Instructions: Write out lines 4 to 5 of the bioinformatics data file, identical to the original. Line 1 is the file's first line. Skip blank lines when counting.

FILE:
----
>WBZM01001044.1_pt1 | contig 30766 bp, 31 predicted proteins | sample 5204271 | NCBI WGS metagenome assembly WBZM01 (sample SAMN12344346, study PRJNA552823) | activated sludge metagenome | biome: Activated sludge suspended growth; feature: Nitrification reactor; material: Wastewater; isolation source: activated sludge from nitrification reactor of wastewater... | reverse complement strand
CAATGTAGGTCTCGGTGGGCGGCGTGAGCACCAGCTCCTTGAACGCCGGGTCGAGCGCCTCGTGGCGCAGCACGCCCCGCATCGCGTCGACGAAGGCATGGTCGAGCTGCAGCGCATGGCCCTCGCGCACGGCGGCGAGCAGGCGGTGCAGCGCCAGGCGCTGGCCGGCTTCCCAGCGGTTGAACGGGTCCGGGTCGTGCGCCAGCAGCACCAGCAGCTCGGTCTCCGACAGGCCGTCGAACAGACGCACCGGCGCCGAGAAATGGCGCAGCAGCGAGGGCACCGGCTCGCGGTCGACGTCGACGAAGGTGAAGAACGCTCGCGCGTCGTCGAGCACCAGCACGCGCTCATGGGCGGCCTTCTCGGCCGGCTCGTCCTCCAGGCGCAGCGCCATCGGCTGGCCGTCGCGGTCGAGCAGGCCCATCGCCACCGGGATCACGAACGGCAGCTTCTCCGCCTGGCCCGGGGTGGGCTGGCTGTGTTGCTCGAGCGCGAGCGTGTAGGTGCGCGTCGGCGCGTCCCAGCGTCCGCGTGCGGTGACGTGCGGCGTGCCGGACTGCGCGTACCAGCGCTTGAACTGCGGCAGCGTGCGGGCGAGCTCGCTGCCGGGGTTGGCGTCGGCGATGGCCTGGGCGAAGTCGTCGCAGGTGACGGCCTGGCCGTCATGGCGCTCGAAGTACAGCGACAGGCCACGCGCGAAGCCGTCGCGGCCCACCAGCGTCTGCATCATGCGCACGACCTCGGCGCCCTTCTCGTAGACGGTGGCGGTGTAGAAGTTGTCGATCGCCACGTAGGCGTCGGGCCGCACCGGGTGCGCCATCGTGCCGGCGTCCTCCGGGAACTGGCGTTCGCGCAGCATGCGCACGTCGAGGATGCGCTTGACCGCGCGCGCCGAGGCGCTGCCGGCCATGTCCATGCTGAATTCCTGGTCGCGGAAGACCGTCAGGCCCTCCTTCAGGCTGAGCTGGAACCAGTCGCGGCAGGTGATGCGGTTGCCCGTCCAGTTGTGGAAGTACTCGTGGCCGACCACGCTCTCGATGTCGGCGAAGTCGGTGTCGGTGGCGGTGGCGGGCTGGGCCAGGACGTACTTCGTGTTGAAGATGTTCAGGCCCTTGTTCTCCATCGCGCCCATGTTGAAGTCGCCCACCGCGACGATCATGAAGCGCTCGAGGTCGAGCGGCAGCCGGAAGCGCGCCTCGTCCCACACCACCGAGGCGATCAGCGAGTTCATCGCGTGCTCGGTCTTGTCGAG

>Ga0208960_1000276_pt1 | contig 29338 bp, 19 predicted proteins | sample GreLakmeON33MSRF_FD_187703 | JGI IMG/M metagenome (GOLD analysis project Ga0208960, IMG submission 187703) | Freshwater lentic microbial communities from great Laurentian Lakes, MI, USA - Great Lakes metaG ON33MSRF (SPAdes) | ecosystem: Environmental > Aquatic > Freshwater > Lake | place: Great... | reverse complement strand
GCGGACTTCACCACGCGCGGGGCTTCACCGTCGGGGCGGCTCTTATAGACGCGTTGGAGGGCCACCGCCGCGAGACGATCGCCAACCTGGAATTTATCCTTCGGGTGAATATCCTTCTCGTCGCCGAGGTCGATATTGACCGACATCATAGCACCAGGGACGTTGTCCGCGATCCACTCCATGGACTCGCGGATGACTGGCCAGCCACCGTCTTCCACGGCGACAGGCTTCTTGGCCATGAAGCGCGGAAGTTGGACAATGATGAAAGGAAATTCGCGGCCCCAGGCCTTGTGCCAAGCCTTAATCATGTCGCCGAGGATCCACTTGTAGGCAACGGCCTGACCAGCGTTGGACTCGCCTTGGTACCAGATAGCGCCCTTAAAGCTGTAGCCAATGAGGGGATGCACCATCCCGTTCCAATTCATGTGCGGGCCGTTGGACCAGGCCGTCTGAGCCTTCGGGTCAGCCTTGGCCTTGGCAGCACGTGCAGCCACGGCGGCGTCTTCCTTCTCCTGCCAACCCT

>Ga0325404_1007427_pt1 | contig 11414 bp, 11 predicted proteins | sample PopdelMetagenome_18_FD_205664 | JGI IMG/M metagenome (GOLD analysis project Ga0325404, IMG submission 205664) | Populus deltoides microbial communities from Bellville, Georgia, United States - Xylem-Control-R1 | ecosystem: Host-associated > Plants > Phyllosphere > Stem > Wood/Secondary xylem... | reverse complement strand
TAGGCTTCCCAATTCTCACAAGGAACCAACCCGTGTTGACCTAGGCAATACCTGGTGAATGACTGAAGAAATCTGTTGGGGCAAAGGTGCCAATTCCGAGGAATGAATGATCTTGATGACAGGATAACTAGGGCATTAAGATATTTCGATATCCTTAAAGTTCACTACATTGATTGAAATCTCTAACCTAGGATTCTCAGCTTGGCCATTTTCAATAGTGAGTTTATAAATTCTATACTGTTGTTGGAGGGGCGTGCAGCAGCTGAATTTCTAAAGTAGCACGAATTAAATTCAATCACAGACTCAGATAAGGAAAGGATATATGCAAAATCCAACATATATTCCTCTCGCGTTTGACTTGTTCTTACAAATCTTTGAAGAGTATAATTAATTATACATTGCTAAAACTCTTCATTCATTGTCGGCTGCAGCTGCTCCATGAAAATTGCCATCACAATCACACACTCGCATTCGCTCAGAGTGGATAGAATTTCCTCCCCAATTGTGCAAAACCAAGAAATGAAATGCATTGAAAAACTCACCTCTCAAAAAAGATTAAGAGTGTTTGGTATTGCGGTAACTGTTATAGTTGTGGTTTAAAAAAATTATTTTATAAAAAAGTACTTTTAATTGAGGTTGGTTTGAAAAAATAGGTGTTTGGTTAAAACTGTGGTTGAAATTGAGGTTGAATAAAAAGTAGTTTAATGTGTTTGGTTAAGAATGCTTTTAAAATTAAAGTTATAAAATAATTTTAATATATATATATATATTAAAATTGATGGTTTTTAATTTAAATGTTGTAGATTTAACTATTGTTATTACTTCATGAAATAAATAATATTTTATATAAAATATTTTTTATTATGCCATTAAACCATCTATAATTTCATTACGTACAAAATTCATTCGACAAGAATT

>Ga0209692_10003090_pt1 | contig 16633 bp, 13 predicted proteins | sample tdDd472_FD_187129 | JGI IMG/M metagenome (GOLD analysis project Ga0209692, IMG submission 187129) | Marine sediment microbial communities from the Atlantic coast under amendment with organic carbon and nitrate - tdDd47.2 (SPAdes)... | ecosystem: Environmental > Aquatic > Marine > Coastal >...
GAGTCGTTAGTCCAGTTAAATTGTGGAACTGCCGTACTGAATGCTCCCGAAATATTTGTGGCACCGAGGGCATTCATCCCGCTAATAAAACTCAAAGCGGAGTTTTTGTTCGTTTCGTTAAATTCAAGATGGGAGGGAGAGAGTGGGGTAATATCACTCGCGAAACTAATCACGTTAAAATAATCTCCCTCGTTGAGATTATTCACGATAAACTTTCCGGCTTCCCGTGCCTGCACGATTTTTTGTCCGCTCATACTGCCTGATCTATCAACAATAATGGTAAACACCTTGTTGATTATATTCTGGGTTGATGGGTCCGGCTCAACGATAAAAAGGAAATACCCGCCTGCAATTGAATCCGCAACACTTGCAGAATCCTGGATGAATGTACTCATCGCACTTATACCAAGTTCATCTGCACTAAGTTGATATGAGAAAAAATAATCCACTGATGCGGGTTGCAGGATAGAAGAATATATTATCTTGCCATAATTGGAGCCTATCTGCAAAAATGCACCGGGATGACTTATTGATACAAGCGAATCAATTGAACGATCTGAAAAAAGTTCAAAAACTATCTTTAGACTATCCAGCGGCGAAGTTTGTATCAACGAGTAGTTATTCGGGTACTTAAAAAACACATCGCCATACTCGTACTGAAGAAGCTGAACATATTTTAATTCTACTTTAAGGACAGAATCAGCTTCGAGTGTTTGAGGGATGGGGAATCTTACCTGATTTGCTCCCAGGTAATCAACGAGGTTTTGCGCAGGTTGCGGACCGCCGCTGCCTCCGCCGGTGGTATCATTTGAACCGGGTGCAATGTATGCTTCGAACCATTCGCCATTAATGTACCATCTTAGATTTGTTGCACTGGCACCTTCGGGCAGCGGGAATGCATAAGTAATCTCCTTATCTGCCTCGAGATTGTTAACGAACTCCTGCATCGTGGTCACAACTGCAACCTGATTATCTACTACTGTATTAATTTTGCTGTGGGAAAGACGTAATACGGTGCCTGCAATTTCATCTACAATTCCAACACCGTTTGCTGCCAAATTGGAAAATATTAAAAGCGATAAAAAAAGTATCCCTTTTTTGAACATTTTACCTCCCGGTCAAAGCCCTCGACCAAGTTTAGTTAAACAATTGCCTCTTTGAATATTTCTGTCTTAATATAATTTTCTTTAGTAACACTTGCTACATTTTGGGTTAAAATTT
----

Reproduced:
GCGGACTTCACCACGCGCGGGGCTTCACCGTCGGGGCGGCTCTTATAGACGCGTTGGAGGGCCACCGCCGCGAGACGATCGCCAACCTGGAATTTATCCTTCGGGTGAATATCCTTCTCGTCGCCGAGGTCGATATTGACCGACATCATAGCACCAGGGACGTTGTCCGCGATCCACTCCATGGACTCGCGGATGACTGGCCAGCCACCGTCTTCCACGGCGACAGGCTTCTTGGCCATGAAGCGCGGAAGTTGGACAATGATGAAAGGAAATTCGCGGCCCCAGGCCTTGTGCCAAGCCTTAATCATGTCGCCGAGGATCCACTTGTAGGCAACGGCCTGACCAGCGTTGGACTCGCCTTGGTACCAGATAGCGCCCTTAAAGCTGTAGCCAATGAGGGGATGCACCATCCCGTTCCAATTCATGTGCGGGCCGTTGGACCAGGCCGTCTGAGCCTTCGGGTCAGCCTTGGCCTTGGCAGCACGTGCAGCCACGGCGGCGTCTTCCTTCTCCTGCCAACCCT

>Ga0325404_1007427_pt1 | contig 11414 bp, 11 predicted proteins | sample PopdelMetagenome_18_FD_205664 | JGI IMG/M metagenome (GOLD analysis project Ga0325404, IMG submission 205664) | Populus deltoides microbial communities from Bellville, Georgia, United States - Xylem-Control-R1 | ecosystem: Host-associated > Plants > Phyllosphere > Stem > Wood/Secondary xylem... | reverse complement strand